Victorian and Edwardian bathing machines at Brighton were brightly painted and had curved, stepped roofs
High summer and school’s out! Off to the beach…Our love of the seaside dates back centuries, originating with the spas visited for therapeutic purposes. In around 1626 a natural spring was discovered beneath cliffs near Scarborough, mineral water that proved an effective remedy for minor ailments. Sea water began to be identified as having similar curative properties to spring water and learned medical publications extolled the benefits of both sea bathing and drinking sea water. Subsequently Scarborough evolved into a sophisticated commercialized town, Britain’s first seaside resort; by the mid-1700s Brighton, Margate, Weymouth and other well-appointed coastal settlements were also attracting a wealthy, fashionable clientele.
From an early date, novel contraptions broadly termed bathing machines were provided for those following the new trend for sea bathing to improve their health – essentially wooden huts on wheels that were pulled into the sea by a horse or, where too steep, via capstan and rope. The first known depiction of such a conveyance appears in John Settrington’s 1735 topographical view of Scarborough, while the earliest known written record is diarist Nicholas Blundell’s description of a ‘Conveniency for Bathing in the Sea’ at Liverpool, 1721. Indeed, the word ‘machine’ is misleading and various regional names were used: for example, Dr Richard Russell (1687-1759), the Lewes physician who helped to popularise Brighton as a sea resort, referred to the Sussex models as ‘bathing chariots’ in his influential Dissertation on the Use of Sea-Water in Diseases of the Glands, published in 1752. Patrons about to take a dip would queue on the beach to pay a hire charge, and when a machine became available stepped inside the dark room to remove their street clothes – often an unsteady operation as the machine lurched into the waves.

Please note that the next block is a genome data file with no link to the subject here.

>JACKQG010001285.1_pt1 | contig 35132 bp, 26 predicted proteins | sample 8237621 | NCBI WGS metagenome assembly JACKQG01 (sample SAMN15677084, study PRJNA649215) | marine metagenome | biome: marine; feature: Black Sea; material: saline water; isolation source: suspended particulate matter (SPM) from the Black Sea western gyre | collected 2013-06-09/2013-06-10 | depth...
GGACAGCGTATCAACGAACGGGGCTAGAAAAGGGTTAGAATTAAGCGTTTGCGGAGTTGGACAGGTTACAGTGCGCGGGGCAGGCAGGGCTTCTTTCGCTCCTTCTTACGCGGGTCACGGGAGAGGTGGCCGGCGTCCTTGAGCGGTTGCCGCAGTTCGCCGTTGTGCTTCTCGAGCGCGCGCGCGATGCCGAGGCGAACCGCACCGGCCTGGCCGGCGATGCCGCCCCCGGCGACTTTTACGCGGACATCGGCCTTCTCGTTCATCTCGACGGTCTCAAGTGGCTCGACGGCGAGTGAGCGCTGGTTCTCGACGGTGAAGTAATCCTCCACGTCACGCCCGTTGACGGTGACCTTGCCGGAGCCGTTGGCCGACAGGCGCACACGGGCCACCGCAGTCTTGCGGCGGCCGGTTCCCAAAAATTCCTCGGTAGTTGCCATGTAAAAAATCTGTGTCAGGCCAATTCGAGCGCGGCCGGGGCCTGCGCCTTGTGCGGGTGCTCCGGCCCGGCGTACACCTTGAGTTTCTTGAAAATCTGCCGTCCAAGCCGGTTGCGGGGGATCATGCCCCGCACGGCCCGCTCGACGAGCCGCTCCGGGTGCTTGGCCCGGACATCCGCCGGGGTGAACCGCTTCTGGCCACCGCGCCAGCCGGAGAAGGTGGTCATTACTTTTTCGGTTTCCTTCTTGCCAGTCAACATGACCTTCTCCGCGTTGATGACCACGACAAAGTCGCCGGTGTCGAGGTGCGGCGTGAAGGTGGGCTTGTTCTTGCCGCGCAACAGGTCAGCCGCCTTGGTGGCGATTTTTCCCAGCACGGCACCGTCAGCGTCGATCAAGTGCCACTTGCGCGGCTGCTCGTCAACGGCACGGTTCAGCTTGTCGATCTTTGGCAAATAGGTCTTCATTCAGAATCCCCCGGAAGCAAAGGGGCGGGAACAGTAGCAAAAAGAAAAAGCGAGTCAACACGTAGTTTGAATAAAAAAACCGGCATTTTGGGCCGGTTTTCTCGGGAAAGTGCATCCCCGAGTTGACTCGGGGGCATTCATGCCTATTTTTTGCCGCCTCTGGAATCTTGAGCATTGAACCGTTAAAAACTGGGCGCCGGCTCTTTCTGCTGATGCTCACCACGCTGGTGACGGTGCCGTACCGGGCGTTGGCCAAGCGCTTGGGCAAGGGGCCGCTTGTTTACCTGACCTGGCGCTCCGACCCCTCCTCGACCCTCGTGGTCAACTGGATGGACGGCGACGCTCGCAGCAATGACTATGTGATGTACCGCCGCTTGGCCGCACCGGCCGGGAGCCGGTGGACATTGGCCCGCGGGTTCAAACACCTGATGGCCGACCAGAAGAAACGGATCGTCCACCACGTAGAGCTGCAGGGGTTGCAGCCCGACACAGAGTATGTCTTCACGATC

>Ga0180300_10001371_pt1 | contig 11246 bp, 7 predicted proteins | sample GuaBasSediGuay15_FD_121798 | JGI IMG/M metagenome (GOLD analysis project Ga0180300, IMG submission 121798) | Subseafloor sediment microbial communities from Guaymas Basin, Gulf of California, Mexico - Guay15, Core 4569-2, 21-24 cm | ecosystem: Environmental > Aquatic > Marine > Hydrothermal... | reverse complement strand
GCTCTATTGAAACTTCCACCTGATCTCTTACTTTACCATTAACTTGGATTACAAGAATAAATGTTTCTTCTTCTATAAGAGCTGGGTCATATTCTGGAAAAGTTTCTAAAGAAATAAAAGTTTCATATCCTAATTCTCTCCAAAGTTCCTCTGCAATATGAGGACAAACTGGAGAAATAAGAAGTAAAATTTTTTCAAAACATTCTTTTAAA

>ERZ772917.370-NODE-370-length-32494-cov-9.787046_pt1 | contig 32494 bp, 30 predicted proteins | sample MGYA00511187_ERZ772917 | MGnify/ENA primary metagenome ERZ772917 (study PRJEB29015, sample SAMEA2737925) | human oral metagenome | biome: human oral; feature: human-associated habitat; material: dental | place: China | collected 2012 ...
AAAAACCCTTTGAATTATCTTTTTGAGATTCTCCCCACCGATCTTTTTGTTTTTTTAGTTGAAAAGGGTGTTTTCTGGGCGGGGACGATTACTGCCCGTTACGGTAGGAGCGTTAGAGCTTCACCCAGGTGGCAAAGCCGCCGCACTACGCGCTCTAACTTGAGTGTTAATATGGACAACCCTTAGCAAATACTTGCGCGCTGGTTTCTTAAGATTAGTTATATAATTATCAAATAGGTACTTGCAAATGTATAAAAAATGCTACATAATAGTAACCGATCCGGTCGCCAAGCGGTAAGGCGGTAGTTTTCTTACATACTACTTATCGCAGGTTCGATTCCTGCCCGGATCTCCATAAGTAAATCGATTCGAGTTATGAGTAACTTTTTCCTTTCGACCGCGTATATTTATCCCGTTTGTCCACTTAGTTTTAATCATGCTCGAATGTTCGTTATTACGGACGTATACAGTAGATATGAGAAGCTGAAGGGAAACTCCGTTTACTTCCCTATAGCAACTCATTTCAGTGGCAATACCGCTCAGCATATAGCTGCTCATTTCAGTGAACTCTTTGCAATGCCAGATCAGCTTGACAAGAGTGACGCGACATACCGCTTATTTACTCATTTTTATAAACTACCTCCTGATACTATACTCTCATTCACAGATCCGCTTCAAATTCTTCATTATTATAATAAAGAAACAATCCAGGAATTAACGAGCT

Historically men usually bathed naked, although undressing in private rendered their descent into the water a little more decent. Georgian and Regency ladies generally changed into a cap and loose linen bathing gown, outfits resembling those already used at spas. Hefty female attendants called ‘dippers’ helped to lift bathers into the water and assisted with the required number of therapeutic dunkings, for there was little active swimming, but much bobbing about and periodic submersions. The famous Brighton ‘dipper’ Martha Gunn (1726-1815) supervised the Prince Regent, who favoured the burgeoning seaside resort of Brighton and was a regular bather. In honour of her loyal service, she was portrayed several times; she lived at 36 East Street, Brighton and is buried at St Nicholas’ churchyard.
The bathing machine - a seemingly curious invention - transported the sick and infirm across the beach, into the sea and back. Since undressing in public was deemed improper, it also provided bathers with a convenient space in which to disrobe and stow their belongings. Initially mixed bathing was customary, but even bathing attire was regarded as immodest and some machines were designed to offer privacy to individual bathers, as well as shielding them from onlookers. Edward Hasted described the beach at Margate in 1810 as “... so well adapted to bathing, being an entire level and covered with the finest sand….the bathers are driven in the machines, any depth along the sands into the sea; at the back of the machine is a door, through which the bathers descend a few steps into the water, and an umbrella of canvas dropping over conceals them from the public view. Upwards of 40 of these machines are frequently employed...”